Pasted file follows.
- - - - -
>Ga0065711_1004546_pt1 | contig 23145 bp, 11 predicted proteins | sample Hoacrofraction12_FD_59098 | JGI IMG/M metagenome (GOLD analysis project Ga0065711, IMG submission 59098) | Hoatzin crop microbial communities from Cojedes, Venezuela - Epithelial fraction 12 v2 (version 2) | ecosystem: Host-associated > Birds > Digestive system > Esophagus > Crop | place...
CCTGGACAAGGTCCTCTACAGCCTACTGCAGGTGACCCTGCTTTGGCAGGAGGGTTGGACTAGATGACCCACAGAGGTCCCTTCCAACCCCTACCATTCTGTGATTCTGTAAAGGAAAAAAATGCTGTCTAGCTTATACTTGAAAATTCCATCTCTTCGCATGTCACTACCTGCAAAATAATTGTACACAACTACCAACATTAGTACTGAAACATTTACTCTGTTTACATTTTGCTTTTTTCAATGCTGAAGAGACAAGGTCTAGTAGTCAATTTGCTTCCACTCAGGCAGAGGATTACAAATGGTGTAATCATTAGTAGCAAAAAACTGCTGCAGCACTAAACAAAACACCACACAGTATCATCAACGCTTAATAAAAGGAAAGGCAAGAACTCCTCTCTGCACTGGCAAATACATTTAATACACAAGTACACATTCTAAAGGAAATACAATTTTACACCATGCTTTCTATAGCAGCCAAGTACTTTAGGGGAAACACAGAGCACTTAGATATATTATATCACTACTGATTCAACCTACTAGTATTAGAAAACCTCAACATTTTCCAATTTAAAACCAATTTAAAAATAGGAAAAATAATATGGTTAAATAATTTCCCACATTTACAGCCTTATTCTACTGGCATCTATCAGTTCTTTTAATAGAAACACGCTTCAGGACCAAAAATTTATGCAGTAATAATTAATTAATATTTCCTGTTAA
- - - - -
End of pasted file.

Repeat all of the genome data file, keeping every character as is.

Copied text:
>Ga0065711_1004546_pt1 | contig 23145 bp, 11 predicted proteins | sample Hoacrofraction12_FD_59098 | JGI IMG/M metagenome (GOLD analysis project Ga0065711, IMG submission 59098) | Hoatzin crop microbial communities from Cojedes, Venezuela - Epithelial fraction 12 v2 (version 2) | ecosystem: Host-associated > Birds > Digestive system > Esophagus > Crop | place...
CCTGGACAAGGTCCTCTACAGCCTACTGCAGGTGACCCTGCTTTGGCAGGAGGGTTGGACTAGATGACCCACAGAGGTCCCTTCCAACCCCTACCATTCTGTGATTCTGTAAAGGAAAAAAATGCTGTCTAGCTTATACTTGAAAATTCCATCTCTTCGCATGTCACTACCTGCAAAATAATTGTACACAACTACCAACATTAGTACTGAAACATTTACTCTGTTTACATTTTGCTTTTTTCAATGCTGAAGAGACAAGGTCTAGTAGTCAATTTGCTTCCACTCAGGCAGAGGATTACAAATGGTGTAATCATTAGTAGCAAAAAACTGCTGCAGCACTAAACAAAACACCACACAGTATCATCAACGCTTAATAAAAGGAAAGGCAAGAACTCCTCTCTGCACTGGCAAATACATTTAATACACAAGTACACATTCTAAAGGAAATACAATTTTACACCATGCTTTCTATAGCAGCCAAGTACTTTAGGGGAAACACAGAGCACTTAGATATATTATATCACTACTGATTCAACCTACTAGTATTAGAAAACCTCAACATTTTCCAATTTAAAACCAATTTAAAAATAGGAAAAATAATATGGTTAAATAATTTCCCACATTTACAGCCTTATTCTACTGGCATCTATCAGTTCTTTTAATAGAAACACGCTTCAGGACCAAAAATTTATGCAGTAATAATTAATTAATATTTCCTGTTAA